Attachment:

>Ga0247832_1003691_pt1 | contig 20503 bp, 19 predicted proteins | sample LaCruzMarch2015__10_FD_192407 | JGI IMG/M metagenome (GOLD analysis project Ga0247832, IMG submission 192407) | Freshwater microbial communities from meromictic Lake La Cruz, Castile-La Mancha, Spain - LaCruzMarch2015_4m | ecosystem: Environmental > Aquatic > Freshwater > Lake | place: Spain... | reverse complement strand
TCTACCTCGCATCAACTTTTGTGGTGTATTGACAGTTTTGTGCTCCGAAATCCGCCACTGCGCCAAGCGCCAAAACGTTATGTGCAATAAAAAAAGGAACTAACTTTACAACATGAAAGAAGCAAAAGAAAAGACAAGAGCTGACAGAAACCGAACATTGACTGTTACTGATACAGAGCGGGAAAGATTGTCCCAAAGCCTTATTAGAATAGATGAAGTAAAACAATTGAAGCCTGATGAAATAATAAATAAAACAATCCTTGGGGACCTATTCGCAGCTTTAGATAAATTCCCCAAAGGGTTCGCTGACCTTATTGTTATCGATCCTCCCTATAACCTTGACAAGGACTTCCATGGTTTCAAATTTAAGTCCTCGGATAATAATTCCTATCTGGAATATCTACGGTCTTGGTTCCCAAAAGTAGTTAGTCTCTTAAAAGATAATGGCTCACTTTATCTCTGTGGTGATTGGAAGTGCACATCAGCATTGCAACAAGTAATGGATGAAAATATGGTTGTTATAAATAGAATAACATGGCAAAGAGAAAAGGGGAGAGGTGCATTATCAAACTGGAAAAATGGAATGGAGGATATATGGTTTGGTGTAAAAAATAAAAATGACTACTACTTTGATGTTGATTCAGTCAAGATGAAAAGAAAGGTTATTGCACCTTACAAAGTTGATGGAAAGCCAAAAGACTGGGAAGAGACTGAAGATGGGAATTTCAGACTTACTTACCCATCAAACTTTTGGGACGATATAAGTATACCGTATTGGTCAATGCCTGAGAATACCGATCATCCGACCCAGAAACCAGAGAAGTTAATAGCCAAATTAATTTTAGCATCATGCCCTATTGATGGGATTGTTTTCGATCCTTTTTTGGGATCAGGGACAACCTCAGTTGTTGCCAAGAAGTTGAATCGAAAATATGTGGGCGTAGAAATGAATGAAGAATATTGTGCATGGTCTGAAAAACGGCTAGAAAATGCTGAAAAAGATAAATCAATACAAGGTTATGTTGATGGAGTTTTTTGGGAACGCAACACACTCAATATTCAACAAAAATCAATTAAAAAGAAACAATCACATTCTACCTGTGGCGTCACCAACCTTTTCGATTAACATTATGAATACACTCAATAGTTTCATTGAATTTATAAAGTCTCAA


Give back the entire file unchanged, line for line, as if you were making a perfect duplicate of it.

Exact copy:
>Ga0247832_1003691_pt1 | contig 20503 bp, 19 predicted proteins | sample LaCruzMarch2015__10_FD_192407 | JGI IMG/M metagenome (GOLD analysis project Ga0247832, IMG submission 192407) | Freshwater microbial communities from meromictic Lake La Cruz, Castile-La Mancha, Spain - LaCruzMarch2015_4m | ecosystem: Environmental > Aquatic > Freshwater > Lake | place: Spain... | reverse complement strand
TCTACCTCGCATCAACTTTTGTGGTGTATTGACAGTTTTGTGCTCCGAAATCCGCCACTGCGCCAAGCGCCAAAACGTTATGTGCAATAAAAAAAGGAACTAACTTTACAACATGAAAGAAGCAAAAGAAAAGACAAGAGCTGACAGAAACCGAACATTGACTGTTACTGATACAGAGCGGGAAAGATTGTCCCAAAGCCTTATTAGAATAGATGAAGTAAAACAATTGAAGCCTGATGAAATAATAAATAAAACAATCCTTGGGGACCTATTCGCAGCTTTAGATAAATTCCCCAAAGGGTTCGCTGACCTTATTGTTATCGATCCTCCCTATAACCTTGACAAGGACTTCCATGGTTTCAAATTTAAGTCCTCGGATAATAATTCCTATCTGGAATATCTACGGTCTTGGTTCCCAAAAGTAGTTAGTCTCTTAAAAGATAATGGCTCACTTTATCTCTGTGGTGATTGGAAGTGCACATCAGCATTGCAACAAGTAATGGATGAAAATATGGTTGTTATAAATAGAATAACATGGCAAAGAGAAAAGGGGAGAGGTGCATTATCAAACTGGAAAAATGGAATGGAGGATATATGGTTTGGTGTAAAAAATAAAAATGACTACTACTTTGATGTTGATTCAGTCAAGATGAAAAGAAAGGTTATTGCACCTTACAAAGTTGATGGAAAGCCAAAAGACTGGGAAGAGACTGAAGATGGGAATTTCAGACTTACTTACCCATCAAACTTTTGGGACGATATAAGTATACCGTATTGGTCAATGCCTGAGAATACCGATCATCCGACCCAGAAACCAGAGAAGTTAATAGCCAAATTAATTTTAGCATCATGCCCTATTGATGGGATTGTTTTCGATCCTTTTTTGGGATCAGGGACAACCTCAGTTGTTGCCAAGAAGTTGAATCGAAAATATGTGGGCGTAGAAATGAATGAAGAATATTGTGCATGGTCTGAAAAACGGCTAGAAAATGCTGAAAAAGATAAATCAATACAAGGTTATGTTGATGGAGTTTTTTGGGAACGCAACACACTCAATATTCAACAAAAATCAATTAAAAAGAAACAATCACATTCTACCTGTGGCGTCACCAACCTTTTCGATTAACATTATGAATACACTCAATAGTTTCATTGAATTTATAAAGTCTCAA